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Ganta Bangarigadu and ors. Vs. Paltheru Atchutaramayya and anr. - Court Judgment

LegalCrystal Citation
SubjectProperty
CourtChennai
Decided On
Reported inAIR1941Mad572; (1941)1MLJ384
AppellantGanta Bangarigadu and ors.
RespondentPaltheru Atchutaramayya and anr.
Cases ReferredVenkayya v. Sateyya I.L.R.
Excerpt:
- .....a fresh patta is accepted. no fresh patta has been issued by the landholder in respect of the land in suit and therefore the patta which was issued to the first respondent on the 16th september, 1928 was a valid patta on the date of the institution of the suit.6. nor do we see any substance 'in the argument that the patta required registration if it was to be enforced after the expiration of the twelve months. on the face of the patta it is a lease for one year and section 17 of the registration act does not require such a lease to be registered. the fact that section 52 of the madras estates land act permits the holder of a patta for a year to remain in occupation of the land after the expiration of the period until a fresh patta is issued does not turn the document into a lease.....
Judgment:

Alfred Henry Lionel Leach, C.J.

1. On the 16th September, 1928 the first respondent was granted a patta by the second respondent for land situate within the jurisdiction of the District Munsif's Court of Parvatipur. The land covered by the patta admittedly forms part of an estate within the meaning of the Madras Estates Land Act, 1908. The appellants were in possession of the land at the time, but they were trespassers. The first respondent did not take steps immediately to evict them and in fact allowed them to continue in possession of the land until the 30th September, 1929, when he filed the present suit in the District Munsif's Court for their eviction. The defence of the appellants was successful. The District Munsif held that the first respondent was not entitled to maintain the suit as his patta had expired when the plaint was filed and the landholder had not been made a party.

2. On appeal by the first respondent the Subordinate Judge of Vizagapatam concurred in the decision of the District Munsif. The first respondent then appealed to this Court. His appeal was heard by King, J, who decided that the second respondent, as the landholder, should be made a party to the suit and passed an order to this effect. As the result, the case was remanded to the Subordinate Court for a finding as to whether the appellants had been in adverse possession of the property for twelve years. The Subordinate Judge after considering the evidence adduced by the parties on this question reported that the appellants had not been in possession for twelve years on the date of the filing of the suit. King, J., was on leave when the report was received by this Court and therefore it had to be considered by another Judge. The case came before Wadsworth, J., who on the finding of the Subordinate Judge, allowed the appeal and decreed the suit. A certificate having been given under Clause 15 of the Letters Patent the respondents have preferred the present appeal.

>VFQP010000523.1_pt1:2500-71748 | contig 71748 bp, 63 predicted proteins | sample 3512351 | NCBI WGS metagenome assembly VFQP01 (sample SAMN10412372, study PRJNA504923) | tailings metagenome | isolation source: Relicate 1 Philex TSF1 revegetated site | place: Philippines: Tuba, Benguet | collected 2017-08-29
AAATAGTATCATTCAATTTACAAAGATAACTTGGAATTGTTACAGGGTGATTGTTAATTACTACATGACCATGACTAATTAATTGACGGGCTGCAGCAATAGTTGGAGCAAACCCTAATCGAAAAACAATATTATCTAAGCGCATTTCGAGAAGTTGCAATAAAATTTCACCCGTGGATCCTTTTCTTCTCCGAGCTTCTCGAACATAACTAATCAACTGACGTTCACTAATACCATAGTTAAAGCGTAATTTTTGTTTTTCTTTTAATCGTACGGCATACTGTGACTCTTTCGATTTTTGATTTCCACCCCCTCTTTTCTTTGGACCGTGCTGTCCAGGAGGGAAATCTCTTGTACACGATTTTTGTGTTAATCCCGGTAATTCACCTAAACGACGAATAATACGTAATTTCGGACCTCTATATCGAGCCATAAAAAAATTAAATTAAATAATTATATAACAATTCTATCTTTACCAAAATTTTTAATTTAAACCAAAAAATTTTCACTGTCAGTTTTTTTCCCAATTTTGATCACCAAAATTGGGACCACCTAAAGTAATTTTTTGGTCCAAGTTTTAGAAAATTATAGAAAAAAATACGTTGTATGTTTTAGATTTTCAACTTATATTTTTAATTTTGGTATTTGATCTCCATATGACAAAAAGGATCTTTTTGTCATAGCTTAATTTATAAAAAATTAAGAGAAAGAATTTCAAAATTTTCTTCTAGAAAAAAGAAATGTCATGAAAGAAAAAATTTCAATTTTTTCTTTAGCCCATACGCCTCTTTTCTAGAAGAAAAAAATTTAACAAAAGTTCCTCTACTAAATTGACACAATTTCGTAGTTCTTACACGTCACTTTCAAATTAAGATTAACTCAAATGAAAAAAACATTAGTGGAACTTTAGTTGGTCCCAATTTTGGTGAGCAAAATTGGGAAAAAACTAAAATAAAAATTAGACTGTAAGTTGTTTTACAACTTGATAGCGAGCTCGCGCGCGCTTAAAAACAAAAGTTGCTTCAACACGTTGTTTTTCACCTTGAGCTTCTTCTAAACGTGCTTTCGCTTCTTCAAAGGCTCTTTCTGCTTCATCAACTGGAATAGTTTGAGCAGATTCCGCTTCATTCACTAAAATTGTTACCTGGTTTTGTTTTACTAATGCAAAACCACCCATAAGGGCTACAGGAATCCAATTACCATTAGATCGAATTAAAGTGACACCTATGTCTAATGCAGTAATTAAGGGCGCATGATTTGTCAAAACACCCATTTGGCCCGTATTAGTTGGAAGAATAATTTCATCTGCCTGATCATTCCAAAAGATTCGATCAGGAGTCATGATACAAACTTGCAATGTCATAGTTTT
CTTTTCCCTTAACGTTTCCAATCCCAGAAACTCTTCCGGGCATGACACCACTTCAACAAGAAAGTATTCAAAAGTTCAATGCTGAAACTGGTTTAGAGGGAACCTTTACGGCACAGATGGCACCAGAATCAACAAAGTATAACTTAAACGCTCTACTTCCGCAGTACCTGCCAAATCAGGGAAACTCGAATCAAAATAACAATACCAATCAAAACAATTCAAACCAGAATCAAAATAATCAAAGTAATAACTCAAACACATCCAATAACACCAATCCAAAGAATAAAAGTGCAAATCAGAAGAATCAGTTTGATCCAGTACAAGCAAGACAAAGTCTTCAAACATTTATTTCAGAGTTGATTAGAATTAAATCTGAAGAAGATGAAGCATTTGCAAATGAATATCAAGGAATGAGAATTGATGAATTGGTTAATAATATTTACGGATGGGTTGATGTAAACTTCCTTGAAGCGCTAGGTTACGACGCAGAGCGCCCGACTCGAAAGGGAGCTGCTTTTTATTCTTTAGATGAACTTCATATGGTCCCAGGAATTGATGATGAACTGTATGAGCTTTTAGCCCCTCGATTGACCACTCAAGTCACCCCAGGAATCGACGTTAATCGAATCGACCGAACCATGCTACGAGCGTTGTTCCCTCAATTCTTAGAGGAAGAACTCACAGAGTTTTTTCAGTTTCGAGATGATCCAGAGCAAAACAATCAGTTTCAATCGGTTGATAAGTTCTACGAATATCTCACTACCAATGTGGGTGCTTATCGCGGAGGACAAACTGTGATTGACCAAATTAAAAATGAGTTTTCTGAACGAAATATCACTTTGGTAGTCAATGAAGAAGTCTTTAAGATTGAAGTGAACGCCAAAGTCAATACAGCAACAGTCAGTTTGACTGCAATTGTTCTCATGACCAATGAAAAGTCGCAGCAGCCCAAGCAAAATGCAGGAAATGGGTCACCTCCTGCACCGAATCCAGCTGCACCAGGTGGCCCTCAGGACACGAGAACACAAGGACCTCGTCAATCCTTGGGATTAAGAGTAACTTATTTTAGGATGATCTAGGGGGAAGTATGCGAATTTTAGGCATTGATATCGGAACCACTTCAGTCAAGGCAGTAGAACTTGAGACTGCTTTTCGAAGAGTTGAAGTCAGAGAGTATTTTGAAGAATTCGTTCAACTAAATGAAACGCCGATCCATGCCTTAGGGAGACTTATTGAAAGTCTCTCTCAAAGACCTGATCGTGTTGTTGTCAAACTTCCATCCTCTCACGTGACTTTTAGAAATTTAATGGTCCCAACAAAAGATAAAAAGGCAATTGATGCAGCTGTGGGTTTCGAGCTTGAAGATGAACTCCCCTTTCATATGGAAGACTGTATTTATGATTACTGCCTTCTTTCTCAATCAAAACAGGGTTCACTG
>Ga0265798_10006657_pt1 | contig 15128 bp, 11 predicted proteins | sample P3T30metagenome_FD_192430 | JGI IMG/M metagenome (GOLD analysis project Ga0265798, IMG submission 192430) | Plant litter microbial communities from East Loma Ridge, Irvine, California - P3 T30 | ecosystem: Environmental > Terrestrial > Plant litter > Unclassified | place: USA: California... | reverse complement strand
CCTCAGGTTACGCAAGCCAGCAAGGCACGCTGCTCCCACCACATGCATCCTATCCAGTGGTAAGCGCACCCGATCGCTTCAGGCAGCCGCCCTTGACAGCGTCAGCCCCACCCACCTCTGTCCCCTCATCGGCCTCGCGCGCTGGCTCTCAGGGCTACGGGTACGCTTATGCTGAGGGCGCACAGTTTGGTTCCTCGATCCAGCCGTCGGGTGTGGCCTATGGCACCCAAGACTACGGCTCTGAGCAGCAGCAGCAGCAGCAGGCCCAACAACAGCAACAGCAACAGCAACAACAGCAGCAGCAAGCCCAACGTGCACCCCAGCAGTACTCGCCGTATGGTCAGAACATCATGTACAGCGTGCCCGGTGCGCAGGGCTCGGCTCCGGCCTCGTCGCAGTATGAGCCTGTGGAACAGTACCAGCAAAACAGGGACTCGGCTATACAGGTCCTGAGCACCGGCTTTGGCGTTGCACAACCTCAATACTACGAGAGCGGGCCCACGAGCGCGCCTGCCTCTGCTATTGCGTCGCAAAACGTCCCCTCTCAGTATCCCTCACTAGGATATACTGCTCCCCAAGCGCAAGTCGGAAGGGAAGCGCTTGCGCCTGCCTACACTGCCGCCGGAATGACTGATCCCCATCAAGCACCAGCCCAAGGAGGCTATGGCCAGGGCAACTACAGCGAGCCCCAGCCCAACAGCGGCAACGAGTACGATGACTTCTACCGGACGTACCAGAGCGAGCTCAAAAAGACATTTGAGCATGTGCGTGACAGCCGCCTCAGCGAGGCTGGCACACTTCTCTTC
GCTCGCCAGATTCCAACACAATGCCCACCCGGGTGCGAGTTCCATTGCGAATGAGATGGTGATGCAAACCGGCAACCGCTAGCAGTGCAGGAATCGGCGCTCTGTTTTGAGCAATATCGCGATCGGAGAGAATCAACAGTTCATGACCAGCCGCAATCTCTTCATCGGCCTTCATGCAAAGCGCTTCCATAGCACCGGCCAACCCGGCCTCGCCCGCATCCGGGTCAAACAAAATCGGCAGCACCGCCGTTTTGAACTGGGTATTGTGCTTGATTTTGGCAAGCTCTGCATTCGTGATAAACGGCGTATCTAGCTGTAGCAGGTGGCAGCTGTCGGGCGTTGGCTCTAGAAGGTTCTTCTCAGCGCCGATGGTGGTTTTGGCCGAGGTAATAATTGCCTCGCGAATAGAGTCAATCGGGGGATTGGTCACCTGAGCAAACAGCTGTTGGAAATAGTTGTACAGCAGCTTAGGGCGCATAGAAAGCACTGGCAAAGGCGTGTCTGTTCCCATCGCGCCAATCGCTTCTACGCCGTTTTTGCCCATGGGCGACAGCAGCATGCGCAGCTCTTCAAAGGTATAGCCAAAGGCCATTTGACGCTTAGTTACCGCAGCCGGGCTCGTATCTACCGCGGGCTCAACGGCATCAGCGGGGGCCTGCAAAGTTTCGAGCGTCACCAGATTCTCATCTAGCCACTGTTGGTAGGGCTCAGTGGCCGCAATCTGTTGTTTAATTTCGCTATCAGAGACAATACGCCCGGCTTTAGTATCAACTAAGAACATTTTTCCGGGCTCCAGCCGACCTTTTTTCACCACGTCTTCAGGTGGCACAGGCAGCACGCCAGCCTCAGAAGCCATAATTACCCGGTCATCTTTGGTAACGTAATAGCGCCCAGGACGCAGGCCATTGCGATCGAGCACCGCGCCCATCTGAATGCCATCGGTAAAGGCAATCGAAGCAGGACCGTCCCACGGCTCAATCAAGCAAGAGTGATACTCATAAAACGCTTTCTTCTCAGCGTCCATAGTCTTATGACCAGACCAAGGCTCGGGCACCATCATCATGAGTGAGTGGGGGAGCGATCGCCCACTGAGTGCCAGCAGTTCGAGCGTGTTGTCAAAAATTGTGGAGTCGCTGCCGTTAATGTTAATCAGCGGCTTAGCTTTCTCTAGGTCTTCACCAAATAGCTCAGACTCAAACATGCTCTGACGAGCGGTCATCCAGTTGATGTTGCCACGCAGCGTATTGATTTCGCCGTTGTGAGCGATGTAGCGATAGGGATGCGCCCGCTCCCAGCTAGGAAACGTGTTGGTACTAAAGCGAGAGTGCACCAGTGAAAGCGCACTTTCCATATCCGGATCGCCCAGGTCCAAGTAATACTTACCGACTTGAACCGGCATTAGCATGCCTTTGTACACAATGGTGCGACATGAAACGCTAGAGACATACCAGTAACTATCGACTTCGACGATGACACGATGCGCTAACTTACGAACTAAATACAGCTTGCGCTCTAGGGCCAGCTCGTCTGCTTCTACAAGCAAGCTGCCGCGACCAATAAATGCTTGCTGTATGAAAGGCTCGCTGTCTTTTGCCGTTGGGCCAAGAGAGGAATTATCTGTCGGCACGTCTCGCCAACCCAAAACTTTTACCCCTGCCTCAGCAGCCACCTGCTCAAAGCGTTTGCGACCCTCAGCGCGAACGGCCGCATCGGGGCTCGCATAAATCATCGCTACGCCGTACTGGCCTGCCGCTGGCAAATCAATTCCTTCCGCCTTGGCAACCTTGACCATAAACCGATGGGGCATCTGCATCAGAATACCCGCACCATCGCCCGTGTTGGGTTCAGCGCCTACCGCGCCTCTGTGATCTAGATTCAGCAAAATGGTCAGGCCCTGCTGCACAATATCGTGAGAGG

3. In the opinion of King, J., the case came within Venkayya v. Sateyya I.L.R.(1911)Mad. 281. The appellants say that the learned Judge here erred. They also advance the contention that they must be deemed to have been in adverse possession up to the date when the second respondent was made a party as the result of the order of King, J., namely the 31st March, 1938 and not merely up to the date of the institution of the suit. If the 31st March, 1938 is the date which has to be taken, the appellants have, of course, been in adverse possession for over twelve years. The appellants have advanced the further argument that the patta cannot be relied upon by the first respondent because it has not been registered.